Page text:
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The role of the pathologist in diagnosing gynecologic disease includes a broad range of conditions from infectious to congenital and from benign to malignant neoplasms in all parts of the female reproductive tract. The following two cases are typical of those seen in the practice of gynecologic pathology.

The diagnosis for Case 18-1 is adult granulosa cell tumor. Figure 18-1 depicts classic histology: neoplastic cells arranged in sheets with characteristic focal follicle-like structures arranged around acellular pink material, known as Call-Exner bodies. The tumor cells show characteristic “coffee bean” nuclear grooves. The positive immunohistochemical staining confirms that this tumor overexpresses inhibin, which corresponds to the elevated blood level. The nonneoplastic granulosa cell is a normal component of the ovarian follicle, which supports the oocyte. The classification of granulosa cell tumors will be discussed under tumors of the ovary.

CASE 18-1

A 57-year-old woman presents to her gynecologist with the complaint of postmenopausal bleeding. During her workup, a CT scan of her pelvis shows a 12-cm right ovarian mass. Clinical lab values drawn prior to removal of the mass include a markedly elevated inhibin level. Photos of the tumor histology are shown further in text (Figure 18-1). What is your diagnosis? What is the significance of her postmenopausal bleeding?


Granulosa cell tumor of the ovary. (A) Ovarian gonadal stromal cells resembling the granulosa cell layer of the developing ovarian follicle are shown here forming Call-Exner bodies (microfollicular spaces filled with pale, eosinophilic material). (B) Nuclear grooves (“coffee bean nuclei”) are characteristic (high-power view). (C) Immunohistochemical expression of inhibin.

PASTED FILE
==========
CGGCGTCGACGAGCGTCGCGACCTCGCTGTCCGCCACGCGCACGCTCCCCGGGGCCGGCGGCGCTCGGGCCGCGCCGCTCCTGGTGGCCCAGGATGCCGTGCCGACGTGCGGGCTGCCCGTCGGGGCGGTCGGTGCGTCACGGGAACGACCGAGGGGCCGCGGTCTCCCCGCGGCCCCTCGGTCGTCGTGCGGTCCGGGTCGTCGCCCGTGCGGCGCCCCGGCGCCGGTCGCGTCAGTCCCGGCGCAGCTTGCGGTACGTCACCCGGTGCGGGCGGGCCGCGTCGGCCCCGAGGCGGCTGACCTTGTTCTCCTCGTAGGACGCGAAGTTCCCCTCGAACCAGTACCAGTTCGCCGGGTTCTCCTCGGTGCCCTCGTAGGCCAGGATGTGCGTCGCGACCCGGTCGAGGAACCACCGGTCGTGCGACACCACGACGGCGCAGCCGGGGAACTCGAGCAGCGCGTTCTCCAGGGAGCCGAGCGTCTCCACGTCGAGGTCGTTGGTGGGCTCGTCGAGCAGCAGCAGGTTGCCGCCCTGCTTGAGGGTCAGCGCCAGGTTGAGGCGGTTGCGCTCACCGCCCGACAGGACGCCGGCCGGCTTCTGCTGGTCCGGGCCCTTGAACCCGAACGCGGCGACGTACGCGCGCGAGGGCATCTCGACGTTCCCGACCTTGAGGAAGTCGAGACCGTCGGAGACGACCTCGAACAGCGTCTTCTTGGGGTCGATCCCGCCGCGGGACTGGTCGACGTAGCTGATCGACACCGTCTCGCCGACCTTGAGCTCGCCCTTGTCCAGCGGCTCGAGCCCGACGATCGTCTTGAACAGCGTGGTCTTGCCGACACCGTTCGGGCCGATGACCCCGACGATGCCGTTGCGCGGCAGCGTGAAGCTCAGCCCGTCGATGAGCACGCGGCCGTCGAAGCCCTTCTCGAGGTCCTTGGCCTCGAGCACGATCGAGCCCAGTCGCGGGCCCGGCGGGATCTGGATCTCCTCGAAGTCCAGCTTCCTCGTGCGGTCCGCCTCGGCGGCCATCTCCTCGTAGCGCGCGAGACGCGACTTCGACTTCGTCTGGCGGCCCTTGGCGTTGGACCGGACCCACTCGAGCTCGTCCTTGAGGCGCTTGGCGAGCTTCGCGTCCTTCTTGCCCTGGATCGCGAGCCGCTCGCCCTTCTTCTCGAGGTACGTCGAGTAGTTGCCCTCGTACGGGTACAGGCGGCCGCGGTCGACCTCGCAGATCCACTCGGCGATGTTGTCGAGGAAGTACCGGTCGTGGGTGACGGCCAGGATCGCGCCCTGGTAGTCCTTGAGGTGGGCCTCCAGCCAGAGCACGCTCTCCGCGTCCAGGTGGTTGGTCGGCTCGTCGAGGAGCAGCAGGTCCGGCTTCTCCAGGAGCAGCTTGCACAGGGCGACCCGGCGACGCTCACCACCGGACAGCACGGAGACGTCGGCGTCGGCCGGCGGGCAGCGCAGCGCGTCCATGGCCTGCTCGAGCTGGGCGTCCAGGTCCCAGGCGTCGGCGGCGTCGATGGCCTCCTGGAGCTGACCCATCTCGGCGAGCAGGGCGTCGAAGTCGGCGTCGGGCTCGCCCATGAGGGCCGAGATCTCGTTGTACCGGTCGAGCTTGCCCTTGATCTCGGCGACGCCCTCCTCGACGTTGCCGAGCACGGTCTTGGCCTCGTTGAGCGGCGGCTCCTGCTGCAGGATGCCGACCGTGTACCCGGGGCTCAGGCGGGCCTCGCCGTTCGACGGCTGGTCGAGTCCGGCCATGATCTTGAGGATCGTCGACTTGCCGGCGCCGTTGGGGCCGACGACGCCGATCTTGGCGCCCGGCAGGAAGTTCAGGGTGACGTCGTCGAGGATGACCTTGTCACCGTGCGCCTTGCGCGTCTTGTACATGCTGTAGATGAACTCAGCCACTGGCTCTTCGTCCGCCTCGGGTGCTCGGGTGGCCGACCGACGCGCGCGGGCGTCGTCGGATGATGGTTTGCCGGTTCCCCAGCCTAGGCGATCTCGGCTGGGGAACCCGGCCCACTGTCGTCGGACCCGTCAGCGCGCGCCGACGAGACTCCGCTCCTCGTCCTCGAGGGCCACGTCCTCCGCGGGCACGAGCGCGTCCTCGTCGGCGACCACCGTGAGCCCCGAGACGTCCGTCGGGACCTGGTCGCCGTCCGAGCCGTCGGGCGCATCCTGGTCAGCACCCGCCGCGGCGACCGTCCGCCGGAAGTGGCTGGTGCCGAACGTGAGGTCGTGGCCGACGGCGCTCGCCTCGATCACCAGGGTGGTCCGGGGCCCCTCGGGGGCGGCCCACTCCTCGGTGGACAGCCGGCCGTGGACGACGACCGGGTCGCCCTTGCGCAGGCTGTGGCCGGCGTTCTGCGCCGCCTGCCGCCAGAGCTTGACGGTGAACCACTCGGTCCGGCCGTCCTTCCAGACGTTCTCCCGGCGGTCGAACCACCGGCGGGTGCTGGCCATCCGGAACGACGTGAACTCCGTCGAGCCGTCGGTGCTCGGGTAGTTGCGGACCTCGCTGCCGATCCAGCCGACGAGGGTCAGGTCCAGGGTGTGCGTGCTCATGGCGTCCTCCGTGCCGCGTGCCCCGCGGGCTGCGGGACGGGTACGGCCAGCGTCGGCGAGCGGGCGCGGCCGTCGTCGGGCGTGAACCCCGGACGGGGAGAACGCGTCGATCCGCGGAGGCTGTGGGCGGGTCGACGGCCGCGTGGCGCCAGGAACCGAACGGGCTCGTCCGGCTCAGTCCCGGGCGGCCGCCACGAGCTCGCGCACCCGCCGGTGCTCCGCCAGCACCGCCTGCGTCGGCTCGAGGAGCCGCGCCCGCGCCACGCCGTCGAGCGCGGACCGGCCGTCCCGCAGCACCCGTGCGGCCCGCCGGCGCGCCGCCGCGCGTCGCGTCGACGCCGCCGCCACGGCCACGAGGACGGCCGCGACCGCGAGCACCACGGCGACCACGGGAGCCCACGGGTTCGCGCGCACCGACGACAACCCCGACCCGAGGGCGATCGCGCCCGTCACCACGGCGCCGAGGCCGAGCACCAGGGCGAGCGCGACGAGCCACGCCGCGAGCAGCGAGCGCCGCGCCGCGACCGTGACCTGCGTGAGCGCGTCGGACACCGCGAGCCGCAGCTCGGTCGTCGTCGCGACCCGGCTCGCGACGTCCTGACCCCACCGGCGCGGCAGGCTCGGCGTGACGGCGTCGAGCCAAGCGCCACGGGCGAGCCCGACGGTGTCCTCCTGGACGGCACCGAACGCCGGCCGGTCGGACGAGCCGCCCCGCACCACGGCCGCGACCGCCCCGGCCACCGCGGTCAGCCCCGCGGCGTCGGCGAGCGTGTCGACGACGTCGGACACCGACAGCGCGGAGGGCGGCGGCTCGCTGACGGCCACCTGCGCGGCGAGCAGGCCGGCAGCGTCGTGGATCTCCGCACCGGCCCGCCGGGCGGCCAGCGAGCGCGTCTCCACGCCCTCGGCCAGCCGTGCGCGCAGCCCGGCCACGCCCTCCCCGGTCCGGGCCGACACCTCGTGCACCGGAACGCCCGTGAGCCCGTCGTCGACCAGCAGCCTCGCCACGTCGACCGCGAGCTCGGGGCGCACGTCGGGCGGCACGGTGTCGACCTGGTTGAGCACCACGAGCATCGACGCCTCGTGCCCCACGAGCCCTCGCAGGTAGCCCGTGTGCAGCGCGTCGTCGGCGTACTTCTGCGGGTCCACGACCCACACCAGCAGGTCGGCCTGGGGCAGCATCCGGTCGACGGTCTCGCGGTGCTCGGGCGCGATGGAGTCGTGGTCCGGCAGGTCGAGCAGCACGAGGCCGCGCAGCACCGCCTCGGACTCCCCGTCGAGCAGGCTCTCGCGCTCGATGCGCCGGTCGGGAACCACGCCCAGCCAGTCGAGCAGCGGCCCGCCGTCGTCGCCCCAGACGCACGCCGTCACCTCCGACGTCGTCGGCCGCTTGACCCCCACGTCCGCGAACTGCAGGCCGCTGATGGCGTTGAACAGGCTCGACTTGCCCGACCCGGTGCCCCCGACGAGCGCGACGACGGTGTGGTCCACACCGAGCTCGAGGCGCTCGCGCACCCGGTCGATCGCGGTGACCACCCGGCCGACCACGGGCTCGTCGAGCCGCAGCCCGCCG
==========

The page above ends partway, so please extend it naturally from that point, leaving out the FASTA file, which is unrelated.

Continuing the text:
The presentation of this patient with postmenopausal bleeding highlights one of the important clinical implications of adult granulosa cell tumor. In addition to producing inhibin (see Chapter 17), occasionally granulosa cell tumors also produce estrogen. In a postmenopausal woman, unopposed estrogen stimulation can lead to proliferation of the endometrial lining which can be premalignant or malignant (see section on “Endometrial Hyperplasia”), and can present with abnormal uterine bleeding (AUB). Before operating on this patient’s ovarian mass, an endometrial biopsy would be obtained to rule out a concurrent malignancy of the endometrium.

Figure 18-2 (see Case 18-2) shows an ectopic pregnancy, with placental tissue composed of immature chorionic villi, syncytiotrophoblast, and the neural tube of the fetus. This condition arises when a fetus implants at any location other than the endometrial cavity, with the fallopian tube being the most common site. The highest incidence of ectopic pregnancy is found in women who have a history of pelvic inflammatory disease (PID), although women with an intrauterine device also have an increased risk.

CASE 18-2

A 30-year-old woman presents to the emergency department with left-lower quadrant abdominal pain. She is sexually active, and has an intrauterine device. A urinary human chorionic gonadotropin (hCG) test ...

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